A Quarterly Publication of the ABA Section of Civil Rights and Social Justice‌ ‌ ‌ ‌ ‌ ‌ ‌ ‌ ‌ ‌ ‌ ‌ ‌ ‌ ‌ ‌ ‌ ‌ ‌ ‌ ‌ ‌ ‌ ‌ ‌ ‌ ‌ ‌ ‌ ‌ ‌ ‌ ‌ ‌ ‌ ‌ ‌ ‌ ‌ 
American Bar Association.
2019 Midyear Meeting

Upcoming Events

Universal Jurisdiction: Its Successes, Failures and Opportunities to Hold Perpetrators of Human Rights Violations Accountable
Thursday, Jan. 17
12:00 - 1:00 PM ET

Climate Justice: Municipal, Tribal, and Legal Action
Wednesday, Jan. 23
12:00 - 1:30 PM ET

Tinker at 50: Student Activism on Campus
Friday, Jan. 25
All-Day Event

Bail Reform Litigation: Past, Present and Future
Thursday, Jan. 31
3:30 - 5:00 PM ET

AIDS 2019: A Roundtable Discussion of Current and Emerging Legal and Policy Issues
Wednesday, Feb. 6
1:00 - 3:00 PM ET

Representing People with Mental Disabilities: A Practical Webinar for Criminal Defense Lawyers
Tuesday, Feb. 12
1:00 - 2:30 PM ET

To kick off Section Chair Wilson Schooley's Bar Year, in October 2018, the Section Council and leadership traveled to the civil rights triangle: Birmingham, Montgomery, and Selma, Alabama, where we discussed the upcoming year and charted the future of the our Section. It was a powerful, meaningful, immersive experience from which everyone emerged both challenged and energized to continue our Section?s work. Our focus this year is on the overwhelming cumulative, enduring, daily effects of centuries of generational racism, oppression, terrorism and trauma on Black America.
Photographs and commentary on the Fall Meeting   

Member Highlights

Toothless Rights: How Forced Arbitration and Class Action Waivers Undermine Civil Rights at Work

Author David Nahmias headshotDavid Nahmias is a Law Fellow with the Impact Fund, a non-profit legal foundation in Berkeley, California, and a member of the ABA Section of Civil Rights and Social Justice's Fair and Impartial Courts Committee.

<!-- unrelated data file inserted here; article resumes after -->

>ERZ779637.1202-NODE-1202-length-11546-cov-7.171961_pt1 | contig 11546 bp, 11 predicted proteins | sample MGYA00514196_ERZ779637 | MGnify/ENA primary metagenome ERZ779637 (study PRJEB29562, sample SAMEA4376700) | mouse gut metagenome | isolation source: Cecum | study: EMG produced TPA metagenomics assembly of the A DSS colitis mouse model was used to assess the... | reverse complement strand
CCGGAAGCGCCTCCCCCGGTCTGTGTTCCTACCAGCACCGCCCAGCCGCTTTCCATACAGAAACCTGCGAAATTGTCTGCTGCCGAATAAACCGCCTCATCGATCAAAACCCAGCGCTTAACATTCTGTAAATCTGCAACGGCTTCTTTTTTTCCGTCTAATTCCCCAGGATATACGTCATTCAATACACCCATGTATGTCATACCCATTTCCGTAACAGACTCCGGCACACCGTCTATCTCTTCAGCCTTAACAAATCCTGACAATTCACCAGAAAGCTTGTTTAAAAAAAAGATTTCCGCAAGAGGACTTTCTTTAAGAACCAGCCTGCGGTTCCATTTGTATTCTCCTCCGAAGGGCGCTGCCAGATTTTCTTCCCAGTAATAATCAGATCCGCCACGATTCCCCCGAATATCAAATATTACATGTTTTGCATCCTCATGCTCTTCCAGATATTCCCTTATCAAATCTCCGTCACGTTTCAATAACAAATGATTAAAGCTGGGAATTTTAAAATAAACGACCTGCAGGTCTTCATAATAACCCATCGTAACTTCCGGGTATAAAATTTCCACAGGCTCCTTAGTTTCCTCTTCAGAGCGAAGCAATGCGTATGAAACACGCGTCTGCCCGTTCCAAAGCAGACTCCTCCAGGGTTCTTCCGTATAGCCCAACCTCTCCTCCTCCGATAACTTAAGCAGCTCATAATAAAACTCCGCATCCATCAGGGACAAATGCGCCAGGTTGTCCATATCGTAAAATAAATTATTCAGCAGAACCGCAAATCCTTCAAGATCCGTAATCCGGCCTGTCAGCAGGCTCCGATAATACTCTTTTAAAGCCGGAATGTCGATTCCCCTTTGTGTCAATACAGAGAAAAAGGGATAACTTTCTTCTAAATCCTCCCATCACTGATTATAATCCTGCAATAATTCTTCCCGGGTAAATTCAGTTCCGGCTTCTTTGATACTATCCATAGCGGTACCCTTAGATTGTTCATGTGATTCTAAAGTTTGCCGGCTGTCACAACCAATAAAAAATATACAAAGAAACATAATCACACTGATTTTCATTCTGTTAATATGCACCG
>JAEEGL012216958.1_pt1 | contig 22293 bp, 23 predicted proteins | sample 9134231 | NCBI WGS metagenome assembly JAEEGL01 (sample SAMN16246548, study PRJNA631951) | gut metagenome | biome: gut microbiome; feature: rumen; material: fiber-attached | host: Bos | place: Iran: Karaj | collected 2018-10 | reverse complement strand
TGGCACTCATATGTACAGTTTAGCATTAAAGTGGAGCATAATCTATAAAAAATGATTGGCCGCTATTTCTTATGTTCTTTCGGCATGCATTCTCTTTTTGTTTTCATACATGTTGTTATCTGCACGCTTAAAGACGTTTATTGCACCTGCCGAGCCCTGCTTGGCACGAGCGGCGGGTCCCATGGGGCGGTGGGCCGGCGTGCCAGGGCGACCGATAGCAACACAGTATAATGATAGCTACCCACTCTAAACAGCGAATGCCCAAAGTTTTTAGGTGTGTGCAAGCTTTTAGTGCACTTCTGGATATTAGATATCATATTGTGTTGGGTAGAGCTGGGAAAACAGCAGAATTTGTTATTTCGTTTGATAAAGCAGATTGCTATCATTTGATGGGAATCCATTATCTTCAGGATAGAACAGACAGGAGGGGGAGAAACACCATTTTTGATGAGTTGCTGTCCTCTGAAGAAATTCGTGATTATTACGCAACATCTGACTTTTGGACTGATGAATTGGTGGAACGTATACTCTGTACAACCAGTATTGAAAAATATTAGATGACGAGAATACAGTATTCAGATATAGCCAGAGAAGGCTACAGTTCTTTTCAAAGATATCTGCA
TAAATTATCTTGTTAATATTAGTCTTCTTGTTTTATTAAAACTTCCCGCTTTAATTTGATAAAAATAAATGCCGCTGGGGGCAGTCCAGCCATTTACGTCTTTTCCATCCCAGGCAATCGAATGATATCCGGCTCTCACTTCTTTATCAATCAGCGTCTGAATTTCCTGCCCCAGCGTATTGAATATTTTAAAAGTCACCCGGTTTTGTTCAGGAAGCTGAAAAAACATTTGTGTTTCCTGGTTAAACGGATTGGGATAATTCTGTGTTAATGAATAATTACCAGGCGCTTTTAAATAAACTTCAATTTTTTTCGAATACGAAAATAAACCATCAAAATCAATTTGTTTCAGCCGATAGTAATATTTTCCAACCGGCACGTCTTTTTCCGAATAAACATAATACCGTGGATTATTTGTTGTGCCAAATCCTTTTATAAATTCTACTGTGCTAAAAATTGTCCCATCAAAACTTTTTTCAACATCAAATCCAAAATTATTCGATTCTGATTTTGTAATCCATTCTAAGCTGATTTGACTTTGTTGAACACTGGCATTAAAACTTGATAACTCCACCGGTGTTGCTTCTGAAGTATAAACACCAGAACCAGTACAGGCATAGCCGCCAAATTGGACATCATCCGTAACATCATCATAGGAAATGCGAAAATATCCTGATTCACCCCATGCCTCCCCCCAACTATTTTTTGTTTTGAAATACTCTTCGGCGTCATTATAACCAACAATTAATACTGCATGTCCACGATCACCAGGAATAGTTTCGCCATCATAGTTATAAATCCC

Class and collective actions have long been critical for combatting discrimination and making the guarantees of equality and opportunity, enshrined in our civil rights laws, a reality. When people band together to assert their rights, they can unearth larger patterns of inequality and prejudice and secure widespread, systemic change. Low-wage workers, women, people of color, and people with disabilities have led historic civil rights class actions that have molded our society today.
Read on  
Congratulations to our Civil Rights and Equal Opportunity Committee Co-chair Jason Abel for becoming Partner at Steptoe & Johnson LLP of Washington, D.C.

Committee Corner

Reasons Why We Joined the Criminal Justice Committee & Why You Should Too! The Criminal Justice Committee of The Section of Civil Rights and Social Justice focuses on protecting the constitutional rights of individuals accused or convicted of crimes. Why should you join the Criminal Justice Committee? Hear from our Committee leaders on why they joined and why you should too!
Read the Committee profile  
African American Affairs Committee
The ABA's Civil Rights and Social Justice Section (CRSJ) has launched a new, overdue and exciting committee that we urge you to actively become involved with: The African American Affairs Committee.